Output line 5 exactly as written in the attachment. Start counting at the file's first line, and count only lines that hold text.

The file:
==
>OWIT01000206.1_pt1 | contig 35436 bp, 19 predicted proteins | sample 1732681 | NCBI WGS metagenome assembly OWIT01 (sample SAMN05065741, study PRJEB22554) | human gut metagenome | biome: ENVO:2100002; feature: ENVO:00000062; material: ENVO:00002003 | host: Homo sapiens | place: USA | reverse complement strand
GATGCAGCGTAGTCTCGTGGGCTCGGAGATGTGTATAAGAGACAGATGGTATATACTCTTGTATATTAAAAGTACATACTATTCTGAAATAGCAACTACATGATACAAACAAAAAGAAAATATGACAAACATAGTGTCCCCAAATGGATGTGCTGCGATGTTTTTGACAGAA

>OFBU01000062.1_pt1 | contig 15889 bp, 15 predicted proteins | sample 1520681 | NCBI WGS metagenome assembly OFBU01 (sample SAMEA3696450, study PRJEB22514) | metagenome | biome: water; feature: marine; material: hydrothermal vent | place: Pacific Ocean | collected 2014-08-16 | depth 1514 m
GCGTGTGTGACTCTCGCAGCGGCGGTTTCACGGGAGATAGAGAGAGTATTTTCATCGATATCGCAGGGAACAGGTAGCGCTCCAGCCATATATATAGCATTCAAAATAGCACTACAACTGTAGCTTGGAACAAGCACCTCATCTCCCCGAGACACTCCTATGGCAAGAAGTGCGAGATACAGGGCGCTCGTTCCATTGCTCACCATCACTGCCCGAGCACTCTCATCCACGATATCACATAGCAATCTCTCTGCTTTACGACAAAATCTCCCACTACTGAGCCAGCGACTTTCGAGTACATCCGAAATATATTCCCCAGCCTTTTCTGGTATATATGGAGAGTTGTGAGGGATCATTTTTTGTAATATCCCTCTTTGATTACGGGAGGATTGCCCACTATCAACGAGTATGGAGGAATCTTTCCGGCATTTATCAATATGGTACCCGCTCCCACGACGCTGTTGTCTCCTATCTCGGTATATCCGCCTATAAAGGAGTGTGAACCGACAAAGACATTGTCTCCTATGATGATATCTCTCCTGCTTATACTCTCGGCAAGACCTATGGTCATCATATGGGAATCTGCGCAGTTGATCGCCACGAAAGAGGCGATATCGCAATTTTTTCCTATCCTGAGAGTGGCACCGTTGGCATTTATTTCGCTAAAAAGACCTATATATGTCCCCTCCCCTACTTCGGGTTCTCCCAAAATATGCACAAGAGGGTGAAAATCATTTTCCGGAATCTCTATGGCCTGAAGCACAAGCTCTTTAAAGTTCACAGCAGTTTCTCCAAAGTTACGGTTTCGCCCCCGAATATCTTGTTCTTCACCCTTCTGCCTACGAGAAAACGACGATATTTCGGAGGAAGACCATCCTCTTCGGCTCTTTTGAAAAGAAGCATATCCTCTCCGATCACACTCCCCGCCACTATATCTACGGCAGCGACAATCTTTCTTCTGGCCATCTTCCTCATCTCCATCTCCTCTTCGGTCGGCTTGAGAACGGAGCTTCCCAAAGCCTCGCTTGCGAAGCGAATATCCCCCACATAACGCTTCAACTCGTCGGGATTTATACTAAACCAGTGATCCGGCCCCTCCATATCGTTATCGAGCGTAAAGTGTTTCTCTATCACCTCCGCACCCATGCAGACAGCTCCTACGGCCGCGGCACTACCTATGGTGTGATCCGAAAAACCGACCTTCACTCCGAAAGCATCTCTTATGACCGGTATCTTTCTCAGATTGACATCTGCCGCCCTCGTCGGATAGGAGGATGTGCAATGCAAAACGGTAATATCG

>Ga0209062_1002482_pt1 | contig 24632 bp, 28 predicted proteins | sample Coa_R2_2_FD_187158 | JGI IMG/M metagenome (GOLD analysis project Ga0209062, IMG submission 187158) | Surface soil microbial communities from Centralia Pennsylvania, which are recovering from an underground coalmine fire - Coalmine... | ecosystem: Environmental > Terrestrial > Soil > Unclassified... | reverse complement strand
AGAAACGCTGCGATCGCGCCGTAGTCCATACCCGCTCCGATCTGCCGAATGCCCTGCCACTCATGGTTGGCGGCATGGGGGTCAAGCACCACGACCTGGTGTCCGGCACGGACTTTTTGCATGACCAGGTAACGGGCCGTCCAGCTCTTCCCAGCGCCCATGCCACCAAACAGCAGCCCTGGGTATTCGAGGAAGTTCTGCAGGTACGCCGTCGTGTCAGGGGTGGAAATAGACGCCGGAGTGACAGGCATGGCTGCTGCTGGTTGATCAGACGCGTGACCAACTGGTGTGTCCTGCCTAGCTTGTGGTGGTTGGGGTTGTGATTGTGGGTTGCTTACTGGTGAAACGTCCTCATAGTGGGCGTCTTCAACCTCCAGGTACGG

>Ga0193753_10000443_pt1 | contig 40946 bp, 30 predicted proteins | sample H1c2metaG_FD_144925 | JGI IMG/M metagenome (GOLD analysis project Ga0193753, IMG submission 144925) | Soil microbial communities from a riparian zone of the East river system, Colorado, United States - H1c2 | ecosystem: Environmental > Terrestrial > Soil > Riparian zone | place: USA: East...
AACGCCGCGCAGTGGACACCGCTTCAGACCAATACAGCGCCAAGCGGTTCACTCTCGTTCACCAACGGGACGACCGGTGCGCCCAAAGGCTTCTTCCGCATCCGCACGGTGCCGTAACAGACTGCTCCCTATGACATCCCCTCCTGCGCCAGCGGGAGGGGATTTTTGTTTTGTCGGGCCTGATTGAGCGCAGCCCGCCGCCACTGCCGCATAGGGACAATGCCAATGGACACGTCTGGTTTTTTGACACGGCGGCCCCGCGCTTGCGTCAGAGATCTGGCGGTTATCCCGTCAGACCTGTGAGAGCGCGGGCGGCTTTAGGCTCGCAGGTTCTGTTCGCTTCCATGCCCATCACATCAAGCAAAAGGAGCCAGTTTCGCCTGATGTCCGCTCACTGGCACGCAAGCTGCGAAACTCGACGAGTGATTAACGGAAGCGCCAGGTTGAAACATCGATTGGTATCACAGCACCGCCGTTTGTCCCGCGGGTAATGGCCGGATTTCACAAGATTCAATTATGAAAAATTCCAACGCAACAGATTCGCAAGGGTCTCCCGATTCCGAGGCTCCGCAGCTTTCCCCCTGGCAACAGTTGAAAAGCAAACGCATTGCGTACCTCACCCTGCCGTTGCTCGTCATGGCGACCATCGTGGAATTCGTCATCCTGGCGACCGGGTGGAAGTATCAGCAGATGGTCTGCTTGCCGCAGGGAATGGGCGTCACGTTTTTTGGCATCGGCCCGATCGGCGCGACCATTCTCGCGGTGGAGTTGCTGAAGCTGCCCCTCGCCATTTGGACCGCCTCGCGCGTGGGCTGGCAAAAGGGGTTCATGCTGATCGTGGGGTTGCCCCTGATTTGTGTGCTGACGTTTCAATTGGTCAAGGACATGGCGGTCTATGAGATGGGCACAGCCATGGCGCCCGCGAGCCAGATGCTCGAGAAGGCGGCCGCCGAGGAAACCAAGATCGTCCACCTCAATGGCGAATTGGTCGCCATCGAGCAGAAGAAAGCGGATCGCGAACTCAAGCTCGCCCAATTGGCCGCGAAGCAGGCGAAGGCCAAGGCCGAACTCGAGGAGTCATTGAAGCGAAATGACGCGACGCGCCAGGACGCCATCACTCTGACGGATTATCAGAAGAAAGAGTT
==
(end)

>Ga0209062_1002482_pt1 | contig 24632 bp, 28 predicted proteins | sample Coa_R2_2_FD_187158 | JGI IMG/M metagenome (GOLD analysis project Ga0209062, IMG submission 187158) | Surface soil microbial communities from Centralia Pennsylvania, which are recovering from an underground coalmine fire - Coalmine... | ecosystem: Environmental > Terrestrial > Soil > Unclassified... | reverse complement strand